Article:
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Author Topic: Simple 120/240 power distribution cord  (Read 1948 times)

Offline Saccharomyces

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Simple 120/240 power distribution cord
« on: November 13, 2020, 01:32:03 pm »
Below, is version 2 of a simple power distribution scheme that I developed in my last brewery after I had 4-wire NEMA 14-30 service installed in my garage. 



In version 1, I used 12/4 SJOOW power cord, which limited me to a total of 20A of combined 120/240 service.   This time I used 10/4 SJOOW power cord and wired the inside pigtails from the receptacles using solid wire I stripped out of 10/3 Romex.  First off, It is clear to me that doing this kind of thing with 10-guage wire is fairly uncommon.  The difference in difficulty of build between 10-gauge and 12-gauge wire feels like an order of magnitude.  Ten-gauge is both large in diameter and very stiff.  Wire nuts are not designed for working with 30A wire.  Even the large red wire nuts are too small.  I tried using the blue Ideal in-sure push-in wire connectors.  They are very nice, but I was unable to insert SJOOW power cord 10-gauge stranded wire into these cool little devices.  I was about to give up and fall back to using 12-gauge wire when I found something even cooler than the Ideal in-sure connector.  They are made by a company called Wago.  The part number for the connectors I used is 221-613 (https://www.amazon.com/gp/product/B085ZQKQD2/ref=ppx_yo_dt_b_asin_title_o01_s00?ie=UTF8&psc=1).  These lever nuts are not cheap, but they are the only game in town when joining 10 gauge solid and stranded wire.

Anyway, the combination receptacle that I employed in the design is usually used to provide a light switch and a receptacle in one duplex package.  However, if one breaks the tab that joins the hot input terminals on the toggle switch and receptacle, connects the hot (black) wire to the hot input terminal of the toggle switch and then connects the hot output terminal of the toggle switch to the hot input terminal of the receptacle, it gives one a toggle switch controlled receptacle that can be used to turn a pump on and off.  The other side of the distribution box is a NEMA 6-20R receptacle that can power 20 amp 240 devices.


« Last Edit: November 13, 2020, 01:34:26 pm by Saccharomyces »

Offline Wilbur

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Re: Simple 120/240 power distribution cord
« Reply #1 on: November 13, 2020, 03:53:17 pm »
I hate the standard wire nuts, they're terrible with strand wire unless you tin the ends first.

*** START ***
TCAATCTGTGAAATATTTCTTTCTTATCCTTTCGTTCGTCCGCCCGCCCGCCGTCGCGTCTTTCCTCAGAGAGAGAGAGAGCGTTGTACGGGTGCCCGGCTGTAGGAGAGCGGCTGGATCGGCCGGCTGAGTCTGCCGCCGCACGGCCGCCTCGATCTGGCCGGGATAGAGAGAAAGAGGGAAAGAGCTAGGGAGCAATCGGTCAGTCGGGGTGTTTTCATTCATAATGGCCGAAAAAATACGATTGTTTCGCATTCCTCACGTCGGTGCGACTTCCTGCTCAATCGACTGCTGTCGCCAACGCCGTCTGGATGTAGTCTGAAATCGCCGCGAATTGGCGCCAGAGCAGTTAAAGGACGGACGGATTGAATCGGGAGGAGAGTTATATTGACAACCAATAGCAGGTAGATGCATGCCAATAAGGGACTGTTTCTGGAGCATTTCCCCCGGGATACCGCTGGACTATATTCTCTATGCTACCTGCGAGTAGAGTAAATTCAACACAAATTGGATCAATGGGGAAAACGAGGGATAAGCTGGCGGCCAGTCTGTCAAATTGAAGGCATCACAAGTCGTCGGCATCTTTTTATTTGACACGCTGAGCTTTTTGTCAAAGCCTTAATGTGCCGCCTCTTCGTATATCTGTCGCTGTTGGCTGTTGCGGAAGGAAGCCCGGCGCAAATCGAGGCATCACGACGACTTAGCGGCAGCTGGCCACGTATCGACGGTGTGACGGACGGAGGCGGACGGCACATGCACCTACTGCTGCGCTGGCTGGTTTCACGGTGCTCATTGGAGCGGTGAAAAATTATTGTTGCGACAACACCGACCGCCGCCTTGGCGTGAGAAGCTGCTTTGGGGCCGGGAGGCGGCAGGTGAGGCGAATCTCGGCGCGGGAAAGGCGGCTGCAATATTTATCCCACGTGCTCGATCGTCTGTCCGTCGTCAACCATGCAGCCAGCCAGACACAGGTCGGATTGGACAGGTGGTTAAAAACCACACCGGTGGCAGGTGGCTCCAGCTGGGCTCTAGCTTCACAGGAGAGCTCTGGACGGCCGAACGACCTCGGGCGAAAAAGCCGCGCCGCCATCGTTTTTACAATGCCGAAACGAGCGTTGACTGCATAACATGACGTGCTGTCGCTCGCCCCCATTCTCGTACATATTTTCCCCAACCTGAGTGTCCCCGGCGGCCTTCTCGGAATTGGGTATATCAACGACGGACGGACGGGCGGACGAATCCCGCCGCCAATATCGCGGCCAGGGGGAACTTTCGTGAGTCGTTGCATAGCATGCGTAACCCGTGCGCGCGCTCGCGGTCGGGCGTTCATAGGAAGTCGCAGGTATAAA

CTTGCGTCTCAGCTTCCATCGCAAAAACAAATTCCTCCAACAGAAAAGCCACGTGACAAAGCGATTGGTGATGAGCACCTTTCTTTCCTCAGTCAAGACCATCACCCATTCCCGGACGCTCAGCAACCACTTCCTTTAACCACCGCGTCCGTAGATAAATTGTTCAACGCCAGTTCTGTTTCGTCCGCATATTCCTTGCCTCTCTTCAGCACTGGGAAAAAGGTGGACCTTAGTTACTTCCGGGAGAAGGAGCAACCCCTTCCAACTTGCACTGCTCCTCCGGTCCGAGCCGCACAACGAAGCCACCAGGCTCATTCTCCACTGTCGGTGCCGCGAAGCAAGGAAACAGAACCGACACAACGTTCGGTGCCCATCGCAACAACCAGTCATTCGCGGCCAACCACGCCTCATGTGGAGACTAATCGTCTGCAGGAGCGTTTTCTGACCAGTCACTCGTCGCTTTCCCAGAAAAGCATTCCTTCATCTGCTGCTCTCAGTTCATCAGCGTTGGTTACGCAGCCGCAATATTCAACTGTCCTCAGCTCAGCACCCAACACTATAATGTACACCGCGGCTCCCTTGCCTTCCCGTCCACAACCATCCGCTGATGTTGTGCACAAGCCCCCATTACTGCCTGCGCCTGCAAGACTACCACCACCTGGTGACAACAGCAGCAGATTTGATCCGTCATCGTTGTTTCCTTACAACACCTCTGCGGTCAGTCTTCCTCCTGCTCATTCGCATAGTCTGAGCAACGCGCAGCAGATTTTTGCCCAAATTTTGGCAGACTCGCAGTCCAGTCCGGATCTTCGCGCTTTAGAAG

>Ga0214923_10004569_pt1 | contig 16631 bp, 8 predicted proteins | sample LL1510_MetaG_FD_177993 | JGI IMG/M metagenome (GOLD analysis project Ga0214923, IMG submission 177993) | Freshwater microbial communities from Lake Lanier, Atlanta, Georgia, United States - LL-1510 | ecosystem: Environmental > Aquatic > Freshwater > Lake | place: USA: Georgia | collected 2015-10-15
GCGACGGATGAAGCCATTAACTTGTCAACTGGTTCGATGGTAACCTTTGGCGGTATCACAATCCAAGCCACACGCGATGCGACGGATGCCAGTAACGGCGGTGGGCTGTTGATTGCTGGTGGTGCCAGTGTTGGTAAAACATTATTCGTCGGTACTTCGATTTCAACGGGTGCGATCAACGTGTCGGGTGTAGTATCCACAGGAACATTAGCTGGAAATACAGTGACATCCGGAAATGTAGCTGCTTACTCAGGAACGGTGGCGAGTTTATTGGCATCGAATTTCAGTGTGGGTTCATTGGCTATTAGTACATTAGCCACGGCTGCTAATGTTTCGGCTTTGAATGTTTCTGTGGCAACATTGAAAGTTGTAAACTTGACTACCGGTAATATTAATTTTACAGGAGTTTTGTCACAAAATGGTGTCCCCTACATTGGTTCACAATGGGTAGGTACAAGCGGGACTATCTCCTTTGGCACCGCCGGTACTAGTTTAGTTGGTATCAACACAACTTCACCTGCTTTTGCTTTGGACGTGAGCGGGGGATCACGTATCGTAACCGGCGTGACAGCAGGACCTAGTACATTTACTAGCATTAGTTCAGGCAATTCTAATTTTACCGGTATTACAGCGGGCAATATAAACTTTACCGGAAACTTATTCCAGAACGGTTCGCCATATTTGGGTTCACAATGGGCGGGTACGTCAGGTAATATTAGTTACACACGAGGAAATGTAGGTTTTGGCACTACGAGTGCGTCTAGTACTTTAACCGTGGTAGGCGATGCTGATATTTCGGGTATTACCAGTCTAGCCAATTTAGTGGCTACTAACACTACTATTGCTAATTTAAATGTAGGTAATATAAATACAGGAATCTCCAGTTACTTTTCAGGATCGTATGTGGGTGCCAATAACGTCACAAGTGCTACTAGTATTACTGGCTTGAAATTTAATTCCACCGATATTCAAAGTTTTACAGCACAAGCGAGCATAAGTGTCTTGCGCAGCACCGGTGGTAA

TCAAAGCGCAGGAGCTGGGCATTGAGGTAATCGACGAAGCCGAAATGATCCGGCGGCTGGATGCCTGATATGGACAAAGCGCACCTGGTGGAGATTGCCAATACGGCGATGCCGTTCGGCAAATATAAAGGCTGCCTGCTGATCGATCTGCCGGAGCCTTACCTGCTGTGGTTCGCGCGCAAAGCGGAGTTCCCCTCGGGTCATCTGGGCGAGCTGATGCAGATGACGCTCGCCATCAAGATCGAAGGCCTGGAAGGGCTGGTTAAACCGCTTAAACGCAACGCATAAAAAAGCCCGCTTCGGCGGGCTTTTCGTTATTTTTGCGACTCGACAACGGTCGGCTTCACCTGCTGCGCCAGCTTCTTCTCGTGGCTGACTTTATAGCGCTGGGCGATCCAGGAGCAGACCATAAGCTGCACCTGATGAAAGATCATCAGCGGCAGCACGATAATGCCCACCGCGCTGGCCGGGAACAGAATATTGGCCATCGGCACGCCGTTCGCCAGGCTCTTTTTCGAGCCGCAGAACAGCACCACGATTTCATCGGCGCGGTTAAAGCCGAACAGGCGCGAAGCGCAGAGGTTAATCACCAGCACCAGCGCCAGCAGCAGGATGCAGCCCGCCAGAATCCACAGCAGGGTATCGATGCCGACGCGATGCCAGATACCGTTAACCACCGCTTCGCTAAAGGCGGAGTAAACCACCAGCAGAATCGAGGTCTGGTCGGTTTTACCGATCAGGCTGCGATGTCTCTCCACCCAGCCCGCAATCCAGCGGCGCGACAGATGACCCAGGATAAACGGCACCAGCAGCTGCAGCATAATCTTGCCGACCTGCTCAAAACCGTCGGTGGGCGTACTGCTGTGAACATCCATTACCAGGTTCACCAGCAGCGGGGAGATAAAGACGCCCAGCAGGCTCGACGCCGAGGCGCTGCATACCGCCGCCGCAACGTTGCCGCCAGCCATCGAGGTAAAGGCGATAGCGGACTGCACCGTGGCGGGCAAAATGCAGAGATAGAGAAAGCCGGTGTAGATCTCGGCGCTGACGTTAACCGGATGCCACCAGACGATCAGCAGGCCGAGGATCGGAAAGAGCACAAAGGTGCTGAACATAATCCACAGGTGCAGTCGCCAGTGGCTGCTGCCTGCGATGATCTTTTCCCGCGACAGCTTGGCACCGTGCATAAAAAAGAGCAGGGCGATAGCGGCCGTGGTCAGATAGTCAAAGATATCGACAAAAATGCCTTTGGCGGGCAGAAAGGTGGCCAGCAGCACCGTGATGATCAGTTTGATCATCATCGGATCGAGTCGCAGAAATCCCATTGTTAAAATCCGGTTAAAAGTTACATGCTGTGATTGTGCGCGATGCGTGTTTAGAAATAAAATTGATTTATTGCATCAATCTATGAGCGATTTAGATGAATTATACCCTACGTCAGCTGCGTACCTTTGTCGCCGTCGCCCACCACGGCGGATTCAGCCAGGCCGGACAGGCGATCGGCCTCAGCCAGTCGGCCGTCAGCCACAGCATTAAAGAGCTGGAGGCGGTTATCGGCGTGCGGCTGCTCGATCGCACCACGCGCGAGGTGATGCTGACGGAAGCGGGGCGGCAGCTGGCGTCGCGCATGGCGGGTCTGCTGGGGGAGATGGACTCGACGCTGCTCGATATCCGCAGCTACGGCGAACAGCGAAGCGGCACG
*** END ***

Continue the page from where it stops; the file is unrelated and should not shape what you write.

Looks good! Any specific reason you didn't hard wire it in? I keep meaning to add a switched outlet to run my dehydrator and keg washer, I might finally have to get that done.

Are you going 1V or 3?

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Offline Oiscout

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Re: Simple 120/240 power distribution cord
« Reply #2 on: November 13, 2020, 10:28:43 pm »
When working with #10 AWG solid it's best to twist your wires together with a pair of linesman pliers and then spin the wire nuts on. ( Any size of solid wire IMO)

But you'll be hard pressed to find a receptacle or switch that takes a solid #10 easily. It wouldn't have have hurt to use #10 stranded either for your pig tail may have made life easier on you.

 I would suggest for ease of use and install when you build another device like this  use a 4 square box extension. Those industrial covers are a pain in the ASS!

Looks good though

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Offline Oiscout

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Re: Simple 120/240 power distribution cord
« Reply #3 on: November 13, 2020, 10:30:14 pm »
If you twist your wires together before you put your wire nuts on them either stranded or solid it makes a world of difference. And the wire nuts do what they are supposed to do

Also when dealing with splicing stranded and solid together lead your stranded ahead of the solid wire when you twist the nut on, works every time

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« Last Edit: November 13, 2020, 10:31:46 pm by Oiscout »

Offline goose

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Re: Simple 120/240 power distribution cord
« Reply #4 on: November 14, 2020, 07:53:42 am »

But you'll be hard pressed to find a receptacle or switch that takes a solid #10 easily. It wouldn't have have hurt to use #10 stranded either for your pig tail may have made life easier on you.

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I have never seen a switch or a 120V receptacle that would accept #10 wire and am not sure such beasts exist.  The reason for this is that most receptacles and switches are meant to be used in 120 VAC circuits and are not designed to handle 30 amps, which is the current rating for #10 wire.  They are either for #14 (15 A) or #12 (20 A) for safety reasons.  Thr current rating of these devices are well marked on the device and on he package.  I am pretty sure that if someone tried to use a light switch or a duplex receptacle in a 30 amp circuit the current draw could very well melt the contacts in these devices.